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Geopolitics & Strategy

Will Daw Suu Kyi dance with the Dragon or the Elephant?: India-Myanmar-China relations vis-à-vis the Rohingya crisis; By Asma Masood

Picture courtesy: BBC.com

Article No. 0096/2017

India has engaged with Myanmar via a military exercise from November 20-25 2017, after which a delivery of 3000 family relief packages was undertaken to Myanmar’s Rakhine state which is mired in the Rohingya conflict. The defence cooperation which occurred is the first India-Myanmar Bilateral Military Exercise 2017 (IMBAX-2017).[1] These measures are being described by the media as moves to counter China’s increasing role in Napyidaw.[2] China had earlier offered to mediate dialogue between Myanmar and Bangladesh for resolving the Rohingya refugee crisis. This was followed up with Dhaka and Napyidaw signing a Memorandum of Understanding to facilitate the return of the more than 600,000 Rohingya in Bangladesh who had fled from the conflict in Rakhine.[3]

The MoU involves a three step plan namely: ceasefire, repatriation and rebuilding Rakhine. Significantly, this three step plan was first proposed by China earlier last month.[4] It is clear that China’s proposal has a role in shaping the contours of the refugee crisis’ mitigation. The agreement has been welcomed by the office of Daw Aung Sang Suu Kyi, Myanmar’s State Counsellor and de facto leader, as a “win-win situation” and that the issue must be resolved through “bilateral negotiations”.[5]

The usage of the term ‘bilateral’ indicates that Myanmar may be cautious in allowing Beijing to overtly engage in the crisis resolution, for fear of China’s unchecked influence. Nevertheless, Myanmar increasingly needs China’s linkages to build its economic framework. This very fact depicts irony, given that China is assisting in the development of a transitioning democracy, while it had earlier been a staunch supporter of the military junta. At first sight, India is the ideal partner for assisting Myanmar’s transition. Yet the reality is not a black and white scenario: India had once criticized the erstwhile ruling military junta of Myanmar, then shifted track to engaging with the army government. This was done in order to balance Beijing’s presence in Napyidaw. The move was not condoned by Suu Kyi’s pro-democracy supporters who were struggling for free and fair political representation in Myanmar. Perhaps this is the reason, when India welcomed the 2015 electoral win of Aung San Suu Kyi’s National League for Democracy party, it was followed by a pragmatic response from Suu Ky’s government: It knew that Myanmar continued to need China for its economic growth.

China too practiced a realpolitik strategy towards both the earlier ruling military rulers and the present elected government of Myanmar. Xi Jinping had realized that shunning the democratic win of the NLD party would only backlash against China’s attempts to maintain good relations with Myanmar.  A balanced Chinese view was also presented on the Rohingya crisis, well before the NLD win: China had expressed that the conflict must be resolved through an ‘Asian solution’. While such views were put forth, no Chinese offer was made to take in the persecuted Rohingyas who were fleeing Myanmar. This is in contrast to India, where Rohingya asylum seekers are finding refuge, albeit the ongoing political debate. Perhaps China was well aware that Aung San Suu Kyi would not take any substantial measures to resolve the anti-Rohingya stance among the majority of Myanmar’s largely Buddhist population.

In addition, China needs the ‘Golden Land’ to gain access to the Indian Ocean through which oil is imported from the Middle East, thus resolving the Malacca dilemma. A vital framework of this alternate energy route is China’s Belt and Road Initiative. As part of BRI, Beijing is to take up a 70 per cent stake in the strategic Kyak Pyu port in Rakhine state,[6] which overlooks the Bay of Bengal and Indian Ocean. This port will be linked to China by an oil pipeline for energy imported from the Middle East. Hence China needs a stable Rakhine state for protecting its economic investments and energy security. This imperative has driven China, a country known for its non-interference policy in international affairs, to take up uncharacteristic foreign policy measures. It proactively proposed the 3 step process for resolving the Rohingya refugee crisis. As analyzed earlier, Myanmar prefers a bilateral approach with Bangladesh.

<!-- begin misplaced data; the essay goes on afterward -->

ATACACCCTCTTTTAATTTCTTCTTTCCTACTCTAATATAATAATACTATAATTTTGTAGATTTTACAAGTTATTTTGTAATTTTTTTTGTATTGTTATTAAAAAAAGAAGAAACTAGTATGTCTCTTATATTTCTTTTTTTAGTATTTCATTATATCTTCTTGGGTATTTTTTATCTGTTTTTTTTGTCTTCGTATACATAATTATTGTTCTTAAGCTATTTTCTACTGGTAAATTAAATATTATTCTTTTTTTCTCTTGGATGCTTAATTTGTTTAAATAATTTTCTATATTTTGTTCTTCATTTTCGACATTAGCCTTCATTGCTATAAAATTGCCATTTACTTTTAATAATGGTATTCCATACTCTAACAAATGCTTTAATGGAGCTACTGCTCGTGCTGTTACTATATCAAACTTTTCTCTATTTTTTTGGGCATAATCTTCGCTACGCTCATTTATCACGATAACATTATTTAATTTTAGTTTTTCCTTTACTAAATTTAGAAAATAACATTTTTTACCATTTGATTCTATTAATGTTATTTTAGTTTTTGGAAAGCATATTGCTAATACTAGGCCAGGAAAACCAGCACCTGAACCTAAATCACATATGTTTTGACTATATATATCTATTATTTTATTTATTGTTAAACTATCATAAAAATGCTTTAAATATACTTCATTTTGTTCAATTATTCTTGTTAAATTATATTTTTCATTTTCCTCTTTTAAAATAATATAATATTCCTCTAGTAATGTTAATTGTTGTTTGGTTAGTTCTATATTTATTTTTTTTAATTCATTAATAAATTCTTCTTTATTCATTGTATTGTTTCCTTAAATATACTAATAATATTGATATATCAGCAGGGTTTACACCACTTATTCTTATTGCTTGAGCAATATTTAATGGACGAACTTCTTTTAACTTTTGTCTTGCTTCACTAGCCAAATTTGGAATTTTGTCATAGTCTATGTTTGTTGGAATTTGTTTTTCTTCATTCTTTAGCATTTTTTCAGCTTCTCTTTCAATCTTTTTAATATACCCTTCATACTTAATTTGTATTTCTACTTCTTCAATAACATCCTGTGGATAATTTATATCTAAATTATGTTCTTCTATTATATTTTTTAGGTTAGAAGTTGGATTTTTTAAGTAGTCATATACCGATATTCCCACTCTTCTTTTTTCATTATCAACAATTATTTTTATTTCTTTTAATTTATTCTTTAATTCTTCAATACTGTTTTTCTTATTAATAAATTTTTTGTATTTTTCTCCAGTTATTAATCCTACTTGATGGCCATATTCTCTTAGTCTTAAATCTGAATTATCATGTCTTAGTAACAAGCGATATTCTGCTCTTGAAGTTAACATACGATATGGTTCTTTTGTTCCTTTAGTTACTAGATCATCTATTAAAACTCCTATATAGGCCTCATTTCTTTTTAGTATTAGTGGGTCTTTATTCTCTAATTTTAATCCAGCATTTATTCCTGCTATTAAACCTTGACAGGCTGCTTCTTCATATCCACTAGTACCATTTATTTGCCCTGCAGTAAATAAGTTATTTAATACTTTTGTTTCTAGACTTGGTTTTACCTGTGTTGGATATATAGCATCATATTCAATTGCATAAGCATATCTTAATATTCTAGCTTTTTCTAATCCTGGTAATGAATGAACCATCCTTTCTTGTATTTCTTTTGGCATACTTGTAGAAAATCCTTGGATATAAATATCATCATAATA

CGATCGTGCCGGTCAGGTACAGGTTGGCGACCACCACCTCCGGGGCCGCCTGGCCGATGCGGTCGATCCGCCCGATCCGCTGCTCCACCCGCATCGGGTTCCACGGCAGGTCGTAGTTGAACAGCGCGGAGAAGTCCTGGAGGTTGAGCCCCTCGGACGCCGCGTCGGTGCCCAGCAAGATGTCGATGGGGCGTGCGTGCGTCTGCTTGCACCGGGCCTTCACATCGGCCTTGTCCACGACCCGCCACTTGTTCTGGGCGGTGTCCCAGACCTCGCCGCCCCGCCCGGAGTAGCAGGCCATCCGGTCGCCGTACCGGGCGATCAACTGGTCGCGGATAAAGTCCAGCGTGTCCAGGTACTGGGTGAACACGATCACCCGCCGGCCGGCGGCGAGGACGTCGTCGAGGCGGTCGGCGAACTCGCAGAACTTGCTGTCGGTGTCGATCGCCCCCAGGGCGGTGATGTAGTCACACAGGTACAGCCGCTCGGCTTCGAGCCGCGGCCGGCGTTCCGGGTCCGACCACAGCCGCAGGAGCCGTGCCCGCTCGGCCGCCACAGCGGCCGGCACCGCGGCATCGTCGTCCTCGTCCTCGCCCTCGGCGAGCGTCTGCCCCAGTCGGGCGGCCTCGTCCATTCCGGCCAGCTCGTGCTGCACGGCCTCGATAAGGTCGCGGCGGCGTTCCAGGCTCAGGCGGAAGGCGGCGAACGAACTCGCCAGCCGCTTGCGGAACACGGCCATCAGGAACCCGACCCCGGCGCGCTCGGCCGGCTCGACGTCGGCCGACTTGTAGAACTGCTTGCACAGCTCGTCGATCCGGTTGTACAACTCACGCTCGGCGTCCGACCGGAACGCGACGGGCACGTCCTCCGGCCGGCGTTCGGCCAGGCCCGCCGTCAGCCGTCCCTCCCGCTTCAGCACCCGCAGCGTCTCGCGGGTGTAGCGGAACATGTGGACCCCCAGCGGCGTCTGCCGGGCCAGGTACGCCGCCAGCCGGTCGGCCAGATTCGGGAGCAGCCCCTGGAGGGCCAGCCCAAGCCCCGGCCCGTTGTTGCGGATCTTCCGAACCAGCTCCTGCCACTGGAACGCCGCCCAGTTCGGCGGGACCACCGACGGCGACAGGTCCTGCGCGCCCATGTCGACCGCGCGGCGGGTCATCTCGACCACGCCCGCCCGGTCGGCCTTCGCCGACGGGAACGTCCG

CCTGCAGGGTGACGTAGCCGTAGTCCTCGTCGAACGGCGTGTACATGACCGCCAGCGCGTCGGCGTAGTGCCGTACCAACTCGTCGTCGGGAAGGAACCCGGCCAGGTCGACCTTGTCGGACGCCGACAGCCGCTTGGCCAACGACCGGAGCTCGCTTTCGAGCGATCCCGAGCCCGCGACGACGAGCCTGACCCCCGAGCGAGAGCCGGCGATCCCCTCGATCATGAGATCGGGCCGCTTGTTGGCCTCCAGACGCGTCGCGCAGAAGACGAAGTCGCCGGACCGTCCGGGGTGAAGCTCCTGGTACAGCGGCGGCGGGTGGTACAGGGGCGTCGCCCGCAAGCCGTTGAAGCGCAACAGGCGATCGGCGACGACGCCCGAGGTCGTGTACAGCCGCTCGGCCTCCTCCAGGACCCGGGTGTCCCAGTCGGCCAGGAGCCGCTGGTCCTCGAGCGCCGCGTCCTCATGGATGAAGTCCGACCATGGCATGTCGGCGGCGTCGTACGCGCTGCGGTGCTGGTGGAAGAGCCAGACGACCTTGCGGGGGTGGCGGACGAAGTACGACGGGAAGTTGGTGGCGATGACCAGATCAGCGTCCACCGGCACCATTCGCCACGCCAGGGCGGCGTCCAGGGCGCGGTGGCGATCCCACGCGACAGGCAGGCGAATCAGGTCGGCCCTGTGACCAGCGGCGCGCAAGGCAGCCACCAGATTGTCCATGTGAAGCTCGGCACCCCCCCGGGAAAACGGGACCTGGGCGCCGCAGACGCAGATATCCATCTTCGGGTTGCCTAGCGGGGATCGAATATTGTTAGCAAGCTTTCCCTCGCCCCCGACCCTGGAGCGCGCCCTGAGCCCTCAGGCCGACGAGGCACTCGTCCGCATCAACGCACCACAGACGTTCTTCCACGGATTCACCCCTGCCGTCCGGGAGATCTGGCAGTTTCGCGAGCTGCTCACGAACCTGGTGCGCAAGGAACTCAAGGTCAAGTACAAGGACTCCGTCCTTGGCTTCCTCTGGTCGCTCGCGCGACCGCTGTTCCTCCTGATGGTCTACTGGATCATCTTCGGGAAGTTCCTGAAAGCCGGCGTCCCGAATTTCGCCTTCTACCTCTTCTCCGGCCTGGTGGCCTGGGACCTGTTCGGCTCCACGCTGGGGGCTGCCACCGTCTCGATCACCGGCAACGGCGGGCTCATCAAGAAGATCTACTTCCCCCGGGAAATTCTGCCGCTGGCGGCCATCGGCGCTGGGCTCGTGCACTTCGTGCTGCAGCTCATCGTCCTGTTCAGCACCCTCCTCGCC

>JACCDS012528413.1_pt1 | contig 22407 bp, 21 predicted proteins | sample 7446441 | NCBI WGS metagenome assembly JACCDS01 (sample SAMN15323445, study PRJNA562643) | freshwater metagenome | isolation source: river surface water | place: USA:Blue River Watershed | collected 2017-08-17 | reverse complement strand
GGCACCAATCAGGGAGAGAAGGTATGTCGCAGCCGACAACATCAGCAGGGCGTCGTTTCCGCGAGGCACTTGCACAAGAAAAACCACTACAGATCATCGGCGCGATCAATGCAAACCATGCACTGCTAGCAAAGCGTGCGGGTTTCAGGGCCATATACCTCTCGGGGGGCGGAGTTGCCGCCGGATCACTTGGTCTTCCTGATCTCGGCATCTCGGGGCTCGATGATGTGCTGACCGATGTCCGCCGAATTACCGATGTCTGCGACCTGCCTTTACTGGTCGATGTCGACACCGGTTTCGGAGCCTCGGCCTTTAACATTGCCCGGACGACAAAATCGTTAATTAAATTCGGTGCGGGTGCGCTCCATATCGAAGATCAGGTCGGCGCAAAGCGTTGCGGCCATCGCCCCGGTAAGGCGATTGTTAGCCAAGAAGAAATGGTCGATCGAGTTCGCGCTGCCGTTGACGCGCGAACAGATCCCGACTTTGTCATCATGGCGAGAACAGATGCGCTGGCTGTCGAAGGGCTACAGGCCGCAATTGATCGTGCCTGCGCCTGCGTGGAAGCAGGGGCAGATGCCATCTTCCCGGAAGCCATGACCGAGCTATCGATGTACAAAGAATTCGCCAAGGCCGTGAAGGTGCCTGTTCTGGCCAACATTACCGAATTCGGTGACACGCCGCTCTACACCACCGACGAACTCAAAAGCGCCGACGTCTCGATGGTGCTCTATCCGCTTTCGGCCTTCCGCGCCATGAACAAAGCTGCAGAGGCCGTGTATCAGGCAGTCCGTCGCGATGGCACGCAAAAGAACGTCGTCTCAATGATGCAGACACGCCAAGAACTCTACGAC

These developments bring forth the question of where lie Indian relations with Myanmar vis-à-vis the Rohingya crisis.

Firstly, it is curious to observe that Indian in its official statements never uses the term ‘Rohingya’. This is in keeping with Myanmar’s strong stance on calling the community as ‘Bengalis’. This in itself is a major move by India to appease Myanmar. It is paradoxical that India, the country giving refuge to thousands of Rohingya asylum seekers, does not recognize their basic ethnic identity- their historical name. On the other hand, Chinese state supported media often uses the term Rohingya. This may be a well-thought out aspect, whereby China presents a positive image to the rest of the international community which condemns the crisis.

Secondly, Prime Minister Modi has expressed empathy towards the Myanmar government: He has thus sought to justify the Myanmar military crackdown on the Rohingya community based on a few isolated incidents of alleged radicalism.[7]

Thirdly, India continues to engage with Myanmar’s Rakhine state economically- Delhi is developing the Kaladan multimodal project here. The project is worth USD 484 million and will connect Sittwe port in Rakhine to Mizoram.[8] While China has indirectly promoted reconstruction of Rakhine state by proposing the three step plan as mentioned earlier, India is yet to proactively take any similar strides. Delhi may be eschewing any involvement in resolving the crisis within Myanmar’s borders, by being respectful of Suu Kyi’s desire to avoid internationalizing the issue.